Following a report of a considerable excess of mothers in the National Child Development Study (NCDS) cohort who were exposed to influenza in pregnancy and whose children developed leukaemia,34 Bithell et al.35 carried out an analysis of maternal virus infections in the OSCC for 9074 children dying in 1953–67. Of the associations with maternal virus infections during pregnancy reported by Stewart, Webb, Hewitt4 and referred to above, only rubella showed a case-control excess, with 17 cases to 7 controls. Significant excesses for chicken pox and influenza were also observed, though the estimated odds ratio for the latter of 1.52 (95% confidence limits 1.11, 2.14) was appreciably less than that observed in the NCDS cohort, whose mothers were exposed to a particularly virulent ‘Asian’ strain of the virus in the winter of 1957–58. In an examination of later OSCC data, Blot et al.36 found no association with chicken pox but did report a persistent case-control excess of maternal rubella infection.
Mother’s illnesses and drugs taken in pregnancy
The data show appreciable excesses of reported illnesses and drugs administered among the cases compared with the controls,37 but interpreting these is particularly difficult because of the possibility of recall bias and also the problem of distinguishing the effects of the illness and the treatment. Thus Sanders, Draper38 examined the prevalence of pulmonary tuberculosis and epilepsy, both appreciably more frequent in case mothers than in controls. They demonstrated, however, that the proportions of mothers affected by illness who were prescribed certain drugs, in particular isoniazid and phenytoin, were similar between cases and controls, suggesting that association could be attributed to the disease rather than the treatment. In a more comprehensive study, Gilman et al.39 presented an analysis of all recorded drugs and illnesses using logistic regression, which effectively adjusted estimates of individual drug or illness effects for overall case-control reporting differences. They concluded that the effects of drugs taken during pregnancy were secondary to those of certain illnesses, notably viral infections and other illnesses involving pyrexia. The only drug groups with consistent residual effects in the analysis were analgesics, antipyretics and vaccines.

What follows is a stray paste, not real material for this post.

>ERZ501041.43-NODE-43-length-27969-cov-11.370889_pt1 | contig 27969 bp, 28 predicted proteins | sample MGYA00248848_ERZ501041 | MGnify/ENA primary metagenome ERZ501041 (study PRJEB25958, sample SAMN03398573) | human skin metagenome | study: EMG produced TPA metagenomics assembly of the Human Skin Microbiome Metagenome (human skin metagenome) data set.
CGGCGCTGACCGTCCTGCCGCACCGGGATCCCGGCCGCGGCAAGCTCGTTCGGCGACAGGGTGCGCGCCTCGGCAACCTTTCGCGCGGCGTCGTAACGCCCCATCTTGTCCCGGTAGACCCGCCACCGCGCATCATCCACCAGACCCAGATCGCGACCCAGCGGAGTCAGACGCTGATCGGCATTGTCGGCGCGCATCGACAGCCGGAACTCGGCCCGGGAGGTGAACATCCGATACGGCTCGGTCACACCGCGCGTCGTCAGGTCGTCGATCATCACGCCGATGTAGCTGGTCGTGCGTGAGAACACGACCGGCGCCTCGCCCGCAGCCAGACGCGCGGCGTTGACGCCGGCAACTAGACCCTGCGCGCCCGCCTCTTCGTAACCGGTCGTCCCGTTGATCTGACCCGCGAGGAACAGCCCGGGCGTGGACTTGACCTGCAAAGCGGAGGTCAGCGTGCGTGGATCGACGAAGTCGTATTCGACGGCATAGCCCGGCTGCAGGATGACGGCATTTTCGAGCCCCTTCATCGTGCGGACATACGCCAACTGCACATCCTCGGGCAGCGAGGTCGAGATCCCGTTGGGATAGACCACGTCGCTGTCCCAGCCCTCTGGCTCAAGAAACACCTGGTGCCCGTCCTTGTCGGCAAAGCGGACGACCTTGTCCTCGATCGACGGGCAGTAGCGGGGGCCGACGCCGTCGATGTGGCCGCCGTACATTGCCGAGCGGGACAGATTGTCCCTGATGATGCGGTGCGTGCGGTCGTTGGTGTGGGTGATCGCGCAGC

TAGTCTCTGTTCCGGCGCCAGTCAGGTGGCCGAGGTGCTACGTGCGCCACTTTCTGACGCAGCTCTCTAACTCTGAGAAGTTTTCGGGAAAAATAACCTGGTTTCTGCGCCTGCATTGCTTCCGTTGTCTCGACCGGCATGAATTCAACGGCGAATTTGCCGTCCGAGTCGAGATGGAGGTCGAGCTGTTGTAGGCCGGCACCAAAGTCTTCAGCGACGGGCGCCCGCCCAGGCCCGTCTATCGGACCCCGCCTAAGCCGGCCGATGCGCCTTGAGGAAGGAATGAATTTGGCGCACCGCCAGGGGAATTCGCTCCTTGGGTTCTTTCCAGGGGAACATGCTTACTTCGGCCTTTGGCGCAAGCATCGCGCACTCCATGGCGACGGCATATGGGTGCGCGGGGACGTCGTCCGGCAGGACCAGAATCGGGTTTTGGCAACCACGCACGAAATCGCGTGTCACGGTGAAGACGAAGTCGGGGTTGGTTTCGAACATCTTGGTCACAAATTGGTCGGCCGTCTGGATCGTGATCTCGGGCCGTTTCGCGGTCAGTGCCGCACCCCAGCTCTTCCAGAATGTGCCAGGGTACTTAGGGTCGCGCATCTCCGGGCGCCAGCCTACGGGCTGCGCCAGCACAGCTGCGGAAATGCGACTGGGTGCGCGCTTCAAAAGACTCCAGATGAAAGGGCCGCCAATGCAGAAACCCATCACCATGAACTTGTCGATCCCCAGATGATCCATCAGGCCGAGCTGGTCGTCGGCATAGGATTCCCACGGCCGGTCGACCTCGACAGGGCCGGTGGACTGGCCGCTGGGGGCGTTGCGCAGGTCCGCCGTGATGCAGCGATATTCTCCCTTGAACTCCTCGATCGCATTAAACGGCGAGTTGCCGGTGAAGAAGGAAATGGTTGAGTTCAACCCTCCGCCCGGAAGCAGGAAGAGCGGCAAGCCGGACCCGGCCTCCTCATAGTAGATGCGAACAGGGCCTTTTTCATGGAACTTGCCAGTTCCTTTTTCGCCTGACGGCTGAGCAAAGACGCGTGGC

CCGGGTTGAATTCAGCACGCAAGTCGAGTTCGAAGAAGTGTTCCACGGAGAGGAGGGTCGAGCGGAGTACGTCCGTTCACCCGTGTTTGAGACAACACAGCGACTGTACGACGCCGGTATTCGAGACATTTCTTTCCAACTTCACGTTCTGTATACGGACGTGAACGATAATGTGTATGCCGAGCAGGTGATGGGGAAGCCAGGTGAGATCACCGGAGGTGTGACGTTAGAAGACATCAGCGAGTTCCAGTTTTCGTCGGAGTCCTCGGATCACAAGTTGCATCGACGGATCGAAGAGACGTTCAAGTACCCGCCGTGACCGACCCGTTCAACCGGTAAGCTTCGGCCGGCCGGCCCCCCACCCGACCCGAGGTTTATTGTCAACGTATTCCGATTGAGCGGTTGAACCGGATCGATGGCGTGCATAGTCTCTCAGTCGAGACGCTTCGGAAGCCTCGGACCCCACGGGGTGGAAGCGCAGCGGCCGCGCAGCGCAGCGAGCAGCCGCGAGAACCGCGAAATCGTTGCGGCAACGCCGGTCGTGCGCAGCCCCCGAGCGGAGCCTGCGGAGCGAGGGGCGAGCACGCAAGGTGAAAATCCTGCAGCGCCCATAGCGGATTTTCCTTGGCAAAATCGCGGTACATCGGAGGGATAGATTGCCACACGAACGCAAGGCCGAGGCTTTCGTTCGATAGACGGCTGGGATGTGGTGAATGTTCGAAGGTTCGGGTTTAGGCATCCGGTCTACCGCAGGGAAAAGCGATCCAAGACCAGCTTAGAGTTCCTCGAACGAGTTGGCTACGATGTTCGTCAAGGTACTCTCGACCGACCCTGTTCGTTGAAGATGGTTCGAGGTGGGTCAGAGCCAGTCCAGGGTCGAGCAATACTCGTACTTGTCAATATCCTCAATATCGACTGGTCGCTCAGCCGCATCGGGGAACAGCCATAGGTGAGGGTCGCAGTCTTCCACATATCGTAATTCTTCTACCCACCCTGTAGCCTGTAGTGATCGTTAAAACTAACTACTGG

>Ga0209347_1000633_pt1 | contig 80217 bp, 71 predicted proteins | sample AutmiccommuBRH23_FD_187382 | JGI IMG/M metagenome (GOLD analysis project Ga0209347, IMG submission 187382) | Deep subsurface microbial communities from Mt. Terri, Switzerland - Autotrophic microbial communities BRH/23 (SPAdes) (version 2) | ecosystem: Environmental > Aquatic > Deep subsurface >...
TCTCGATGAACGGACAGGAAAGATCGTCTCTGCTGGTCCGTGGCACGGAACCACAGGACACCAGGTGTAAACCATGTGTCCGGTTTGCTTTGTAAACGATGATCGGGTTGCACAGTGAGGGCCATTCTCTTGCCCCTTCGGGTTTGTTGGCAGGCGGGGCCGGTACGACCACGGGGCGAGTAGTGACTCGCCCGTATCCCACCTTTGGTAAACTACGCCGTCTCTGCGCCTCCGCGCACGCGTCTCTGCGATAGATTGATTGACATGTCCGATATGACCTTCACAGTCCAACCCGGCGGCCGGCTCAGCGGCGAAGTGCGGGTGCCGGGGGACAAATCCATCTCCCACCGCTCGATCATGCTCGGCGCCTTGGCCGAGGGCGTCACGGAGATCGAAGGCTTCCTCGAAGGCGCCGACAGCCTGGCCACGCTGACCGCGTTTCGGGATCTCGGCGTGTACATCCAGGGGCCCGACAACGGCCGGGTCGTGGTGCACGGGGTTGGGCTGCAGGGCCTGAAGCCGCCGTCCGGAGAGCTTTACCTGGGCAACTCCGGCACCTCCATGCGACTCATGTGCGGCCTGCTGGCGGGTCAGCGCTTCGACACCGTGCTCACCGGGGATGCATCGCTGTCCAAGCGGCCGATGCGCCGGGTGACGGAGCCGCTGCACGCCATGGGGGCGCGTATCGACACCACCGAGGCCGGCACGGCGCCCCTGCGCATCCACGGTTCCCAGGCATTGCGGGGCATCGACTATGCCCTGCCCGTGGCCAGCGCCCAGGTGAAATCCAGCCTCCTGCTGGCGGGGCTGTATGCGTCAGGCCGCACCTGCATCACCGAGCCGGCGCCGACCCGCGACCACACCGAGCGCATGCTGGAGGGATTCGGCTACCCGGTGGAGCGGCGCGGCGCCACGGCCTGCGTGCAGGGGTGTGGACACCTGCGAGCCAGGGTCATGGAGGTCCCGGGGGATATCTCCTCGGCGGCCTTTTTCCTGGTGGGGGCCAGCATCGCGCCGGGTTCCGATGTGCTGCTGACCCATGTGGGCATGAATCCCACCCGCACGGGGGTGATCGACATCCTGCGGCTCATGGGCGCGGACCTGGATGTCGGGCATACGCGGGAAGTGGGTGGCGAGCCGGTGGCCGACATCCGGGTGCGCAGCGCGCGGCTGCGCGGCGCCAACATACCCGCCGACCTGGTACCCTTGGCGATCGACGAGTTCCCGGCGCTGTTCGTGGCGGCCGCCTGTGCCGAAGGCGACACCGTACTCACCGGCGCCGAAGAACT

Parental tobacco and alcohol consumption
A study of 1641 matched pairs for the years 1977–8140 revealed no important effect of parental alcohol consumption or maternal smoking on childhood cancer risk, but a highly significant trend with tobacco use by the children’s fathers (P < 0.001), confirming an association found from other, smaller studies. This trend was also confirmed in analyses of data from the OSCC for two further periods, the effect applying across tumour groups, though concentrated mostly on leukaemias and lymphomas. Sorahan et al.41 present the data for 1953–55 and review the literature, while Sorahan et al.42 analyse data for the years 1971–76 and discuss possible mechanisms for what may turn out to be a causal link.
Risks to sibs of children with cancer
In the first major paper from the OSCC referred to above, Stewart et al.4 summarised data on eight reports of possible deaths from malignant disease in sibs of the survey cases. In five of these they considered that the reports did indeed indicate that the sib died of malignant disease. In a subsequent progress report Barber and Spiers31 updated these results and reported 31 deaths from neoplasms compared with an expected number of 7.9, giving a RR of about four—though a later paper based on larger numbers and a more closely defined method of analysis gave different results.43 This latter paper, published at the time the Department of Social Medicine in Oxford was being transformed and the CCRG was opening, gave estimates of the risks to sibs of cases for various diagnostic groups. Excluding twins, cases of retinoblastoma (of which many are associated with RB1 gene germ cell mutations), and families with genetic disease having a recognised increased risk of childhood cancer, the calculated risk that a sib of a child with cancer would also be affected by cancer below age 15 years was double the normal risk. For genetic counselling, the estimates in this paper are to be preferred to earlier ones.